The Arizona Republic reports that an April 2013 security breach exposed the personal information of 2.4 million current and former students and employees of the Maricopa County Community College District (h/t DataBreaches.net).
The data potentially exposed includes employees’ Social Security numbers, driver’s license numbers and bank account information, and students’ academic information. The district’s governing board is spending up to $7 million to notify and offer credit monitoring services to those potentially affected by mid-December 2013.
Tom Gariepy, marketing director at Maricopa Community Colleges, told the Republic that the FBI notified the district on April 29, 2013 that it had found a Web site offering data from the district’s IT system for sale.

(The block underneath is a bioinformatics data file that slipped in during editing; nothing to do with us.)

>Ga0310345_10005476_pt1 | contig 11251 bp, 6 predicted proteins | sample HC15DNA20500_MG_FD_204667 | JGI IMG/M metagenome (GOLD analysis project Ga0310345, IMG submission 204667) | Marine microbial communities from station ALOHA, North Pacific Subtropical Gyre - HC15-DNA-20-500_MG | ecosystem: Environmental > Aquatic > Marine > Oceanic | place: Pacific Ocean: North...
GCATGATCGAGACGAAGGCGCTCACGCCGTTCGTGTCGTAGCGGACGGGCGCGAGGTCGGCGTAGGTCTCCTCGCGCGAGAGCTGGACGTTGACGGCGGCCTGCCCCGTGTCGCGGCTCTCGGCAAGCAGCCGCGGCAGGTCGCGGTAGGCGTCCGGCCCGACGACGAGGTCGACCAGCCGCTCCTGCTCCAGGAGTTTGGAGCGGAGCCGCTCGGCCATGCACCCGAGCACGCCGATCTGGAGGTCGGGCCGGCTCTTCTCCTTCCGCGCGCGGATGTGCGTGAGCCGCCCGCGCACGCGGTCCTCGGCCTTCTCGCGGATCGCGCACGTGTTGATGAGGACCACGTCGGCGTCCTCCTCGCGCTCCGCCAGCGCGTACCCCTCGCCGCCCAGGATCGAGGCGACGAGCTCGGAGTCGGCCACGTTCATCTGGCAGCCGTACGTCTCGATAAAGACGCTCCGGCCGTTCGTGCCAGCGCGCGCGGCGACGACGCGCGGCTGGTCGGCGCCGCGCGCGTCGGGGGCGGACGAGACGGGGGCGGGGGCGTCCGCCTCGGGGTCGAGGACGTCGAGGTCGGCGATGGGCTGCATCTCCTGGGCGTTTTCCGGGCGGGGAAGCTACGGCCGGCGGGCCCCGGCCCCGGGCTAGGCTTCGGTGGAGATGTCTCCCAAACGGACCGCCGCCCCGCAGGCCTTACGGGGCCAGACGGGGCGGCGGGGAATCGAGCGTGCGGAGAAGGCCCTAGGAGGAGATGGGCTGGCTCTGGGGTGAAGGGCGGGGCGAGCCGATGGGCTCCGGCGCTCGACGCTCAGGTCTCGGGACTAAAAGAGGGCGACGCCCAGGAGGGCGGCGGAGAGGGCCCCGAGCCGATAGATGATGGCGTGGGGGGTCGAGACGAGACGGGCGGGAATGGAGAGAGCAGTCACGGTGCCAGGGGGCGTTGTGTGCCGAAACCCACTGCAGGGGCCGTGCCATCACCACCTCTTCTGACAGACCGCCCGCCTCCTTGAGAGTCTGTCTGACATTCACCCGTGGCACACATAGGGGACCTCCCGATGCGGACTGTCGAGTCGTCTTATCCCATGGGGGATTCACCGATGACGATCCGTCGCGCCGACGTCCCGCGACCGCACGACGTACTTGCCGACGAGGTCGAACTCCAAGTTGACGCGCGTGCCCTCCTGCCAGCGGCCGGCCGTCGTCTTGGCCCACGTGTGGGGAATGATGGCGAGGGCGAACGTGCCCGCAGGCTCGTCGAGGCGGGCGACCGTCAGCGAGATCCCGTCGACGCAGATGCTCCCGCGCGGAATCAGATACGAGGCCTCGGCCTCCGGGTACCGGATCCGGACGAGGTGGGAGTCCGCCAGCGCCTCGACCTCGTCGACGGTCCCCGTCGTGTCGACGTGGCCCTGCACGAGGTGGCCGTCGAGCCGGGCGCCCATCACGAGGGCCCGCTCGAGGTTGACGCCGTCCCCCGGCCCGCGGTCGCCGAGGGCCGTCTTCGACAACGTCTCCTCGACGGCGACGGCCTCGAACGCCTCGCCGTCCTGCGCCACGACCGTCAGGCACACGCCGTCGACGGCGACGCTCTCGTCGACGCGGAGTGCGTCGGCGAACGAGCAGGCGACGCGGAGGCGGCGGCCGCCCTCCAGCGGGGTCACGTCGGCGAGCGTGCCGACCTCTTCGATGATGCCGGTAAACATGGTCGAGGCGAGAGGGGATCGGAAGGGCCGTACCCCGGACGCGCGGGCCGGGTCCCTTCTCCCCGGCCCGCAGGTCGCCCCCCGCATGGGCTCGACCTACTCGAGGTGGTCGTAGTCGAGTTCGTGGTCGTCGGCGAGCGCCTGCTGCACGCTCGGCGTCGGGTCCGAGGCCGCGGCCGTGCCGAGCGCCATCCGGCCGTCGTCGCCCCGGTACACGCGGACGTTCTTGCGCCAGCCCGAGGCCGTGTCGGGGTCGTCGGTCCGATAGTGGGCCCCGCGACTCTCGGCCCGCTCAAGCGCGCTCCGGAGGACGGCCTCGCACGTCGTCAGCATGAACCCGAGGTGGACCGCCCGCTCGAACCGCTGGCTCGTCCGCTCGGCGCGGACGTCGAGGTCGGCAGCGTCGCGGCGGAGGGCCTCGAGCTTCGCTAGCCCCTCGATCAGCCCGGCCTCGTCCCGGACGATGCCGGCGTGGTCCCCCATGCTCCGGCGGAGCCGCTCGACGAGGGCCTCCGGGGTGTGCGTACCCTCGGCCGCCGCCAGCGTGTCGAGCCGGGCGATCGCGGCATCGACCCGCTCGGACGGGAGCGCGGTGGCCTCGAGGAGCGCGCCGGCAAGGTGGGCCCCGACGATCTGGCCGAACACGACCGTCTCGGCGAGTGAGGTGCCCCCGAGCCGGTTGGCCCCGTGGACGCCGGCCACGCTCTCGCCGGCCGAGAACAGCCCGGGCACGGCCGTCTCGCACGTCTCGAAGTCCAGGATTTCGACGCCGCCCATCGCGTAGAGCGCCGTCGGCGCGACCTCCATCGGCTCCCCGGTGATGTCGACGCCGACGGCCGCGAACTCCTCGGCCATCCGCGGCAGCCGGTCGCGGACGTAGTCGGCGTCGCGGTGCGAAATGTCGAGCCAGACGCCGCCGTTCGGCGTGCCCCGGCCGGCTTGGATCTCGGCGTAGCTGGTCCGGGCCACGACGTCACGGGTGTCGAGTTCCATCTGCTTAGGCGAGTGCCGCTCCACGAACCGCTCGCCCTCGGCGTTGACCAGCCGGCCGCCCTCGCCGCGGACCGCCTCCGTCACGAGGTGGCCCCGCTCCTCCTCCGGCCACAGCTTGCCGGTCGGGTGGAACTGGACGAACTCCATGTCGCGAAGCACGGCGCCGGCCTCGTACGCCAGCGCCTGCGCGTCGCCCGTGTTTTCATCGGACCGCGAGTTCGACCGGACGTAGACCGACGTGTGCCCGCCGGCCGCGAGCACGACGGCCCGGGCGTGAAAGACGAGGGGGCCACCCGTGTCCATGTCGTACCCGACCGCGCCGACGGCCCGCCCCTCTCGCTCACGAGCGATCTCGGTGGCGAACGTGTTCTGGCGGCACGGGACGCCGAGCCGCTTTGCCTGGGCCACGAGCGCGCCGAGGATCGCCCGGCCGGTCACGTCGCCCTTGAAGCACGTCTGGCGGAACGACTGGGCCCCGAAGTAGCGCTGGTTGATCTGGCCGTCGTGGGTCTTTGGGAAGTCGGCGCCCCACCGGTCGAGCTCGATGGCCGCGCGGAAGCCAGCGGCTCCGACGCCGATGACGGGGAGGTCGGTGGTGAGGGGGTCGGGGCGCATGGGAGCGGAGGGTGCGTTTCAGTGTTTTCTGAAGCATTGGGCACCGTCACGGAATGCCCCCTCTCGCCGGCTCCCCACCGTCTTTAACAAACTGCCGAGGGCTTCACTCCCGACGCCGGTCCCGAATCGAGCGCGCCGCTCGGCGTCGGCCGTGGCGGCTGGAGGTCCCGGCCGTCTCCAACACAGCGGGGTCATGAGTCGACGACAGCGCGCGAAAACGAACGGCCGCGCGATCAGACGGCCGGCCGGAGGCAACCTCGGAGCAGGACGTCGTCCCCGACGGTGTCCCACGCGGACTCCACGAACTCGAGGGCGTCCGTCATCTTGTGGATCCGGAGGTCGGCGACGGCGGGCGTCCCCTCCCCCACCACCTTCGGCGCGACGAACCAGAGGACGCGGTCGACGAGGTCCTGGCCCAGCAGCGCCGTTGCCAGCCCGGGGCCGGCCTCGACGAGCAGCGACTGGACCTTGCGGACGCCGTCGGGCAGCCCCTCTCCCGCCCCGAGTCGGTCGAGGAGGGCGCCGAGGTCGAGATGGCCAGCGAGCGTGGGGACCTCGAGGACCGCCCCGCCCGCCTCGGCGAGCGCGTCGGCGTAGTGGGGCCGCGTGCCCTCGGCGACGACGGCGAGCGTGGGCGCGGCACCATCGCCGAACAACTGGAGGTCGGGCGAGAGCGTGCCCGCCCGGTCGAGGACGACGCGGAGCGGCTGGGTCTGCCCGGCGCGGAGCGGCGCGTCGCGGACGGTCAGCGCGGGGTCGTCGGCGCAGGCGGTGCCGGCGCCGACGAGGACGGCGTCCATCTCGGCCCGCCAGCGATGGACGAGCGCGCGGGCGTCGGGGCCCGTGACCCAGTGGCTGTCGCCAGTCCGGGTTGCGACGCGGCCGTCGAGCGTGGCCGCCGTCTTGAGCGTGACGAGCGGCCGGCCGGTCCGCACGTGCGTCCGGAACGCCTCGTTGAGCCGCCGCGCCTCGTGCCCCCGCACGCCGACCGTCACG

According to Gariepy, the breach wasn’t disclosed for seven months because the district spent that time investigating the extent of the exposure. “There was a tremendous amount of data, and the forensics investigation around this was very complex,” Gariepy said. “They had to look at a number of different systems and servers and databases. It would have been nice to say something earlier, but we couldn’t give anyone information until we could say it with certainty, even if it’s not conclusive.”
Since then, Gariepy said, more firewalls and security procedures have been implemented, and some IT employees have faced disciplinary action. “We started immediate steps to make the system secure, and it’s become progressively more secure as time has gone on,” he said.